Planetary geomorphology: Some historical/analytical perspectives

Research output: Contribution to journalArticle

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Abstract

Three broad themes from the history of planetary geomorphology provide lessons in regard to the logic (valid reasoning processes) for the doing of that science. The long controversy over the origin of lunar craters, which was dominated for three centuries by the volcanic hypothesis, provides examples of reasoning on the basis of authority and a priori presumptions. Percival Lowell's controversy with geologists over the nature of linear markings on the surface of Mars illustrates the role of tenacity in regard to the beliefs of some individual scientists. Finally, modern controversies over the role of water in shaping the surface of Mars illustrate how the a priori method, i.e., belief produced according to reason, can seductively cloud the scientific openness to the importance of brute facts that deviate from a prevailing paradigm.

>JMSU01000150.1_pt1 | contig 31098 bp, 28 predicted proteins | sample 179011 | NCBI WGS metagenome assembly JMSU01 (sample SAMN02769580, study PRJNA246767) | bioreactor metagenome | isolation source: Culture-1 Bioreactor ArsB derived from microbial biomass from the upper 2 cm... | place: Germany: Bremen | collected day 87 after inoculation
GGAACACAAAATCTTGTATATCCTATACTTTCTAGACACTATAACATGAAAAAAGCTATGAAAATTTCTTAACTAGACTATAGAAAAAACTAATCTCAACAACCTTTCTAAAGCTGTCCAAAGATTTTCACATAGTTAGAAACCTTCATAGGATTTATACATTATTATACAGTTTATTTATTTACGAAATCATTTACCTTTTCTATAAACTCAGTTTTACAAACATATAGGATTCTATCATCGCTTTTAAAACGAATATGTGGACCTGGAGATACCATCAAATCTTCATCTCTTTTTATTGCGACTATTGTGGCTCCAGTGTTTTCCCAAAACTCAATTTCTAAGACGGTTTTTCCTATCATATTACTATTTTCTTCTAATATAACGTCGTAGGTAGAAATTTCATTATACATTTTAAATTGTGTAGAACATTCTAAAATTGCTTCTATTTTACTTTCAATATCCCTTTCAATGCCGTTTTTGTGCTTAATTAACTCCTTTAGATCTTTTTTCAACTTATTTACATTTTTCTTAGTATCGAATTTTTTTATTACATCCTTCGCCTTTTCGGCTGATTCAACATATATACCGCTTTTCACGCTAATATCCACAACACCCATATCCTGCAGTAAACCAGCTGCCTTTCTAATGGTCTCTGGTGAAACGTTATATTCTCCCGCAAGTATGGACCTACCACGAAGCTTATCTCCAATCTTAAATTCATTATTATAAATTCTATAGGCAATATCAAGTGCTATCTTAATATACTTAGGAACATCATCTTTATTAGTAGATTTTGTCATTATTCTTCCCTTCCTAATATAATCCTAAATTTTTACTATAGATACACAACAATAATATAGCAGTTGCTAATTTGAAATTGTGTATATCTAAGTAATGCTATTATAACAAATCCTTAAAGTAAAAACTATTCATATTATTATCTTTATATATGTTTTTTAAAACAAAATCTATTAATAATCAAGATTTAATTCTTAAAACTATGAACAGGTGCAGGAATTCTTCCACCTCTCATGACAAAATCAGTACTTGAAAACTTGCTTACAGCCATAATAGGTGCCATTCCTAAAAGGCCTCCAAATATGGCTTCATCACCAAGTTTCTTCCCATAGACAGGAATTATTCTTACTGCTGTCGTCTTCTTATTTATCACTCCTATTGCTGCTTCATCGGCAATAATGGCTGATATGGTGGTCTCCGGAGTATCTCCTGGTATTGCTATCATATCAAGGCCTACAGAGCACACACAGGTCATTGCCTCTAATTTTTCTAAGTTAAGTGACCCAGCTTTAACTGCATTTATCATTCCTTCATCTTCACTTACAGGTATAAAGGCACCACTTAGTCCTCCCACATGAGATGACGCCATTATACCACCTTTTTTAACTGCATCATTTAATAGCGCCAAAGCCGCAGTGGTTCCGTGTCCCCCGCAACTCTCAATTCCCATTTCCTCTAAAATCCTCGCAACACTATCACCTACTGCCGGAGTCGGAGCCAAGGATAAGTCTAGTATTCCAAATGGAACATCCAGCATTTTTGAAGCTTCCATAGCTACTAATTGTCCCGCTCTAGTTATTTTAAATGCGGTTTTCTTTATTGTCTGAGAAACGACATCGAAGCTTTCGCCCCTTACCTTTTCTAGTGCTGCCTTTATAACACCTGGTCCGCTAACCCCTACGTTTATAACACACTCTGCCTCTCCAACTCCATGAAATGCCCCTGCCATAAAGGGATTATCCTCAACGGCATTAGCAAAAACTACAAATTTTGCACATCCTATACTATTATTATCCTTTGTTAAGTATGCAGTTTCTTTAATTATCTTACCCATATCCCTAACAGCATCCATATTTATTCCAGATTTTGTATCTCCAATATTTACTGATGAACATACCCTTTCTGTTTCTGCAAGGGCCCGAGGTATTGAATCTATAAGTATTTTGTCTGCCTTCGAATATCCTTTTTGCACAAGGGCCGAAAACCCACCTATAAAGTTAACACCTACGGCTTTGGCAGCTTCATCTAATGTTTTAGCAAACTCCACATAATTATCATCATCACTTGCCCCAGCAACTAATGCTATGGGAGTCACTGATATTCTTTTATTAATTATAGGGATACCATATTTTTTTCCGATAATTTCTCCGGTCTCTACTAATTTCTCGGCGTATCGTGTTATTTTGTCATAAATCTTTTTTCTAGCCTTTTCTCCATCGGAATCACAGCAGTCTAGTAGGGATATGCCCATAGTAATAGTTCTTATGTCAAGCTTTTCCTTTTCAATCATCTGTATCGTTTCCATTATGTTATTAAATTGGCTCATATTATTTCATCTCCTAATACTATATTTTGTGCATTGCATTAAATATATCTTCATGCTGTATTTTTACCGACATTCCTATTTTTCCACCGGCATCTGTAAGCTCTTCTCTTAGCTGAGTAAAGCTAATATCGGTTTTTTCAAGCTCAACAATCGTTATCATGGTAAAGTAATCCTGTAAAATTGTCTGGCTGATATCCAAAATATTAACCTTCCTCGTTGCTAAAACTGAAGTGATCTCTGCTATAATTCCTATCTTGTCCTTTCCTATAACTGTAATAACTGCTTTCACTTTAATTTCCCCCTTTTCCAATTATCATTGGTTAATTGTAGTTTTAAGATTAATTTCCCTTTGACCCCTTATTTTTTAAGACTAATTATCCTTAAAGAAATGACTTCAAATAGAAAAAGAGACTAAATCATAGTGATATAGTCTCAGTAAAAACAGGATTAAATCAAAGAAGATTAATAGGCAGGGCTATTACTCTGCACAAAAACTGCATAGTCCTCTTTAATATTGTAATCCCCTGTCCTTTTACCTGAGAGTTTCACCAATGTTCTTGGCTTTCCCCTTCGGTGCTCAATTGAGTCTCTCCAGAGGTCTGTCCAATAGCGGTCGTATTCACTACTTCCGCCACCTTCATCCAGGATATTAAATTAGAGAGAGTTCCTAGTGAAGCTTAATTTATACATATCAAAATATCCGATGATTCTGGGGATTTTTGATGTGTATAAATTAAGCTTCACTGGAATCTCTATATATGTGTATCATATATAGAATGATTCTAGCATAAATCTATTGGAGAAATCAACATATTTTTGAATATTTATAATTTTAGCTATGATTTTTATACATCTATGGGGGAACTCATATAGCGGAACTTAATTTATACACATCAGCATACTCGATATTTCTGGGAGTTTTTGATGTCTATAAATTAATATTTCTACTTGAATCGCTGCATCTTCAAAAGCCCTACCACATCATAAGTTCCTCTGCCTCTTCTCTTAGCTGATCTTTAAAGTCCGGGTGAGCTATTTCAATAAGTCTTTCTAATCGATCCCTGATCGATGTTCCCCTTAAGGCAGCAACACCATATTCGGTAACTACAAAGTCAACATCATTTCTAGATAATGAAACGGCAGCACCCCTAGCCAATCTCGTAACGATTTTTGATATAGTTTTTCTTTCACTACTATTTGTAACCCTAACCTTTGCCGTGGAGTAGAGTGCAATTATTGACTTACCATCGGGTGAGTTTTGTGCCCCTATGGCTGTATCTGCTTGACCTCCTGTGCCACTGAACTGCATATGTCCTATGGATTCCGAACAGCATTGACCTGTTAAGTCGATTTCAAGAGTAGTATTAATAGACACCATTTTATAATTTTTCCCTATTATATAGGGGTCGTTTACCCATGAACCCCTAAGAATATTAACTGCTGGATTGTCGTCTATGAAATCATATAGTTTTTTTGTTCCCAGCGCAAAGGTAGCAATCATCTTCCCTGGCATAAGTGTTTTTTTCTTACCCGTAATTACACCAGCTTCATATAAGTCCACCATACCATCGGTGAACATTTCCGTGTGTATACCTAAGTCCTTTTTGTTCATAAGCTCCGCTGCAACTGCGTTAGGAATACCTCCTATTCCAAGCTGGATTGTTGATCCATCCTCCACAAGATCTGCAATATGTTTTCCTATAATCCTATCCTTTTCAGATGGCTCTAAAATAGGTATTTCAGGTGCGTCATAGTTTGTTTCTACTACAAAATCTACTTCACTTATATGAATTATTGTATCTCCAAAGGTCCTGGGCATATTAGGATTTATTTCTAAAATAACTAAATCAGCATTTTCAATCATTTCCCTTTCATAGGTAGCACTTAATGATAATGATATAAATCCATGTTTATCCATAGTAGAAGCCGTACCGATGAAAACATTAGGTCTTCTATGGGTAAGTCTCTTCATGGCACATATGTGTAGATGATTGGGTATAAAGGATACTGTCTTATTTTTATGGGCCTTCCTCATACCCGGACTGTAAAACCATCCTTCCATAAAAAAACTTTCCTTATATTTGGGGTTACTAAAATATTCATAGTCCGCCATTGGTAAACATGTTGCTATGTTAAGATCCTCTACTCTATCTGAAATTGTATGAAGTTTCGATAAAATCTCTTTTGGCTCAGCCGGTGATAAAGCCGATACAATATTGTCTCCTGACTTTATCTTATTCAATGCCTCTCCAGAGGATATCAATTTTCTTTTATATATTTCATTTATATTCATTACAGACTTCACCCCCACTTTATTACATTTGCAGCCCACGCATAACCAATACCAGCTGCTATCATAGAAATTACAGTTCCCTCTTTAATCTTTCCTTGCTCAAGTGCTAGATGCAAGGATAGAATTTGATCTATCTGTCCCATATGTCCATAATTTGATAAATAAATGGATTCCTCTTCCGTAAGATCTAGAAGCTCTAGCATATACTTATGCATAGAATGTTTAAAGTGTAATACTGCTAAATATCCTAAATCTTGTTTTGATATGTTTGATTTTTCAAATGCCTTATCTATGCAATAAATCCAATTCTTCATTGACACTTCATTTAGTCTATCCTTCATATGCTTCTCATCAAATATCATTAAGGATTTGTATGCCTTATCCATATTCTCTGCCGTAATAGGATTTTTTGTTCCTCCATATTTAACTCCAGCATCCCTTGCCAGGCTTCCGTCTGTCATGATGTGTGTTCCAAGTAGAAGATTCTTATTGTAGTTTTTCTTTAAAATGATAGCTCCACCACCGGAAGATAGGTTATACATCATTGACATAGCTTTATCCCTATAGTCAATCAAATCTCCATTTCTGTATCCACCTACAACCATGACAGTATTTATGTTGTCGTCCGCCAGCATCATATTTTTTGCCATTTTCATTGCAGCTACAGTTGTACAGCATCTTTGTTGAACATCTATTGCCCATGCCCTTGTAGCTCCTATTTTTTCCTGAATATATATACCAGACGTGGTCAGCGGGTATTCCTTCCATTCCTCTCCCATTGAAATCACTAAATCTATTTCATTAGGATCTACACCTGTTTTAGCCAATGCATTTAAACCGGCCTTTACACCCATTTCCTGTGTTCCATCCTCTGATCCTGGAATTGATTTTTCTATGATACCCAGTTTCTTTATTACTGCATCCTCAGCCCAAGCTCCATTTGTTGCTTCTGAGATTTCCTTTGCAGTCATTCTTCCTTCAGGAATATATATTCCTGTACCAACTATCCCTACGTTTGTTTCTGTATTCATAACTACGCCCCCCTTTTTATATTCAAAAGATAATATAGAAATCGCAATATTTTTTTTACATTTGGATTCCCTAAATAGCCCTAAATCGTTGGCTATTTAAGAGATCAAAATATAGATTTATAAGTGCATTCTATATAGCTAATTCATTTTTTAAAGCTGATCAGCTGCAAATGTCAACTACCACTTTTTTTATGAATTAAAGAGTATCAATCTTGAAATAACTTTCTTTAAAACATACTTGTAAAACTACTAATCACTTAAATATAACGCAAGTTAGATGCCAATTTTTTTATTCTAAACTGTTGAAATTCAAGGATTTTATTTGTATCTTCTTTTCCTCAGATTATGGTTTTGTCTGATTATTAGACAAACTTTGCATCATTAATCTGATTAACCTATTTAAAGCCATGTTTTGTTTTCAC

Original languageEnglish (US)
Pages (from-to)8-17
Number of pages10
JournalGeomorphology
Volume240
DOIs
StatePublished - Jul 1 2015

Keywords

  • History
  • Lunar craters
  • Mars
  • Percival Lowell
  • Planetary geomorphology
  • Scientific reasoning

ASJC Scopus subject areas

  • Earth-Surface Processes

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